Sarvē mānavāḥ svatantrāḥ samutpannāḥ vartantē api ca, gauravadr̥śā adhikāradr̥śā ca samānāḥ ēva vartantē. Ētē sarvē cētanā-tarka-śaktibhyāṁ susampannāḥ santi. Api ca, sarvē’pi bandhutva-bhāvanayā parasparaṁ vyavaharantu."
Universal Declaration of Human Rights, Article 1. (in english and sanskrit)
stong gzugs
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Re: Form and emptiness

Post by stong gzugs »

Rick wrote: Sun Mar 24, 2024 7:35 pm Or are there exceptions, non-empty or form-less phenomena?
There are exceptions. For instance, space and cessations are both phenomena which lack form (unconditioned dharmas). In the Ratnagotravibhāga, and related version of (Mahā)Madhyamaka, there are buddha qualities more numerous than the grains of sand in the Ganga River that are non-empty (not inherently (self)empty, but (other)empty of adventitious stains). There are also forms of emptiness itself (śunyatā-bimbā), rather than just forms that are empty, in tantric systems like the Kālacakra.
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Re: Form and emptiness

Post by haha »

First if one is asking this question to the Buddhist, then it is fine. Even “the form is empty” is understandable. But it is asked to non-buddhist, and then one should at least include few mores words: “Form is empty; emptiness is form. Emptiness is not other than form; form is not other than emptiness.”

Another point, if one is asking about Madhyamaka, then one should be clear whose Madhyamaka (Nagarjuna, Bhavavieka, Chandrakirti, Kamalasila, etc.) one is talking about. As for the Nagarjuna, he said that Buddha explained such dharma (atma-anatma, origination-destruction, existence-non-existence, etc.) in term of worldly convention, not as ultimately. So, there is no dharma that is not empty.
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Re: Form and emptiness

Post by Aemilius »

stong gzugs wrote: Thu Mar 28, 2024 4:49 pm
Rick wrote: Sun Mar 24, 2024 7:35 pm Or are there exceptions, non-empty or form-less phenomena?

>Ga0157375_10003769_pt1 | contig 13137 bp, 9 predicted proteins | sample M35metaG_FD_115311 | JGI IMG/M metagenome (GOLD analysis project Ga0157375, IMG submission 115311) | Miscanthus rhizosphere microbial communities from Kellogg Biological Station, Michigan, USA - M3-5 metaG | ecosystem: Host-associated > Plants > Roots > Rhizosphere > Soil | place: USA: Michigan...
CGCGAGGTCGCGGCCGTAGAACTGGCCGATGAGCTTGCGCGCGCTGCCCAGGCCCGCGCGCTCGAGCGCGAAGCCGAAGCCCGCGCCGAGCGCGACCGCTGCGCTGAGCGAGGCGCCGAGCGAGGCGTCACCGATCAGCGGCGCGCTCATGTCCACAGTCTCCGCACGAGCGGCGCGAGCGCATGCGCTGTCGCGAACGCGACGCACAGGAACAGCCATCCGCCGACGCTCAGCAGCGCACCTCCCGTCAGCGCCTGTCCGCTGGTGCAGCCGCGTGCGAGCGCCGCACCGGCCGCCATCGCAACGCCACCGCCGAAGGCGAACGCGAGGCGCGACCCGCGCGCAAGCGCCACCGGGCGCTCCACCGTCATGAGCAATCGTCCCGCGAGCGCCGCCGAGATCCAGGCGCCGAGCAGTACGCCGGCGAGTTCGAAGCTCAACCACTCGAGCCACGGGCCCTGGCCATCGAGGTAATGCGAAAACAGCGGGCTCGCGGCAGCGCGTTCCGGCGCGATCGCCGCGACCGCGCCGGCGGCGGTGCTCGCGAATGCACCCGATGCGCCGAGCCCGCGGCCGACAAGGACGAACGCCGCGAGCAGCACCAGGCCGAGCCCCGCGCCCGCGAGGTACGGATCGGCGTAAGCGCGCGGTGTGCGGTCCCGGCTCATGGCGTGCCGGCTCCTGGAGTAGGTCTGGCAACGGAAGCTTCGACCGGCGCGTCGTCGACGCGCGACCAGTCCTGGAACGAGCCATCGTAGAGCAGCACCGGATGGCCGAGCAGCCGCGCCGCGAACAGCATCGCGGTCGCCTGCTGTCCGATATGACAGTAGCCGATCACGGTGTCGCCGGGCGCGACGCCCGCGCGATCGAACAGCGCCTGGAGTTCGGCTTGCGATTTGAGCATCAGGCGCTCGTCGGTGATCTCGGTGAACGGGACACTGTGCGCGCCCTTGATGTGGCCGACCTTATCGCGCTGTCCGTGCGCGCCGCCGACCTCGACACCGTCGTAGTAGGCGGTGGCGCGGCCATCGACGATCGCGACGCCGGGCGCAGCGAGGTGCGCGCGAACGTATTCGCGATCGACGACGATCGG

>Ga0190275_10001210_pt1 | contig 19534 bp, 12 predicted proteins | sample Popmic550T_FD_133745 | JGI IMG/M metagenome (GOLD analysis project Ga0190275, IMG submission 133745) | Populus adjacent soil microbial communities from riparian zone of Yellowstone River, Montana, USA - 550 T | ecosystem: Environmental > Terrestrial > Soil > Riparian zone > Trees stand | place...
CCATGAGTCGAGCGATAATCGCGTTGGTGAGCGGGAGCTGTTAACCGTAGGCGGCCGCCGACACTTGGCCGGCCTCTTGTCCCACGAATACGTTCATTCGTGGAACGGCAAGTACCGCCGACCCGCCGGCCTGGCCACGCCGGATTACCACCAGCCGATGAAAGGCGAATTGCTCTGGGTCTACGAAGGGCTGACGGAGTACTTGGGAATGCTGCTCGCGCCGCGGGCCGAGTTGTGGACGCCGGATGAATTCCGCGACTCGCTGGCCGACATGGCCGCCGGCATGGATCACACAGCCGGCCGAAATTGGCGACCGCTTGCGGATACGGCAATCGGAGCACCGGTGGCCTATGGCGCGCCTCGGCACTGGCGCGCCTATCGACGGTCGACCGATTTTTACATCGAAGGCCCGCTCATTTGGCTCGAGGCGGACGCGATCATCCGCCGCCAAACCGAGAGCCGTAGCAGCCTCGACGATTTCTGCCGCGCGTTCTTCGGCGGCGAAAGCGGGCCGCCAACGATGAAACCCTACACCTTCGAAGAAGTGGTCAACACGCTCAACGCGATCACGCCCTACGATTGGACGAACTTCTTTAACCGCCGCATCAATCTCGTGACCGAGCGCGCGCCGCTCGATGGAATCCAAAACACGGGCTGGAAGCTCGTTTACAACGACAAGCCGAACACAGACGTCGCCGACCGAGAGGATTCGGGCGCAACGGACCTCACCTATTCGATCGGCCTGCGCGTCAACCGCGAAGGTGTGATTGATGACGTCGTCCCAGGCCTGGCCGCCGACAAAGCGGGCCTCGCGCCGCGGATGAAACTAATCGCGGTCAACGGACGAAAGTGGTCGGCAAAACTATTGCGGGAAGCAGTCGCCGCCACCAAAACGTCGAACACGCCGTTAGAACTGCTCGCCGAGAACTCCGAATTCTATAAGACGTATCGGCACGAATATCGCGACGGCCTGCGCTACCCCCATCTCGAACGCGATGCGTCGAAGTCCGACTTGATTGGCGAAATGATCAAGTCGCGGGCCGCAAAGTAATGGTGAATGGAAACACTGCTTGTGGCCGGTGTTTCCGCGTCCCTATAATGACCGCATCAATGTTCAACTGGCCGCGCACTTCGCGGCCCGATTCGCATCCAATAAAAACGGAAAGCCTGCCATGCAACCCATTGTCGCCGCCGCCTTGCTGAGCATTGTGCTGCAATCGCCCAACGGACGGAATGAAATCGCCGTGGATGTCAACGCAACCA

There are exceptions. For instance, space and cessations are both phenomena which lack form (unconditioned dharmas). In the Ratnagotravibhāga, and related version of (Mahā)Madhyamaka, there are buddha qualities more numerous than the grains of sand in the Ganga River that are non-empty (not inherently (self)empty, but (other)empty of adventitious stains). There are also forms of emptiness itself (śunyatā-bimbā), rather than just forms that are empty, in tantric systems like the Kālacakra.
In the Eighteen (and/or Twenty) emptinesses, the number 5 is Great Emptiness or the Emptiness of the ten directions. The Prajña Paramita sutras teach that space or the ten directions do not have intrinsic nature.

"Sūtra (cf. Pañcaviṃśati, p. 24, l. 10–17; Śatasāhasrikā, p. 77, l. 6–80, l. 4):

– Furthermore, O Subhūti, the bodhisattva-mahāsattva who wishes to become established (sthātukāma) in:

1. the emptiness of inner dharmas (adhyātmaśūnyatā),

2. the emptiness of outer dharmas (bahirdhāśūnyatā),

3. the emptiness of inner and outer dharmas (adhyātmabahirdhāśūnyatā),

4. the emptiness of emptiness (śūnyatāśūnyatā),

5. great emptiness (mahāśūnayatā),

6. the emptiness of the absolute (paramārthaśūnyatā),

7. the emptiness of the conditioned (saṃskṛtaśūnyatā),

8. the emptiness of the unconditioned (asaṃskṛtaśūnyatā),

9. absolute emptiness (atyantaśūnyatā),

10. the emptiness of beginningless dharmas (anagraśūnyatā),

11. the emptiness of dispersed dharmas (avakāraśūnyatā),

12. the emptiness of essences (prakṛtiśūnyatā),

13. the emptiness of specific characteristics (svalakṣaṇaśūnyatā),

14. the emptiness of all dharmas (sarvadharmaśūnyatā),

15. the emptiness consisting of non-preception (anupalambhaśūnyatā),

16. the emptiness of non-existence (abhāvaśūnyatā),

17. the emptiness of existence (svabhāvaśūnyatā),

18. the emptiness of non-existence and existence (abhāvasvabhāvaśūnyatā),

this bodhisattva-mahāsattva must practice the Perfection of Wisdom."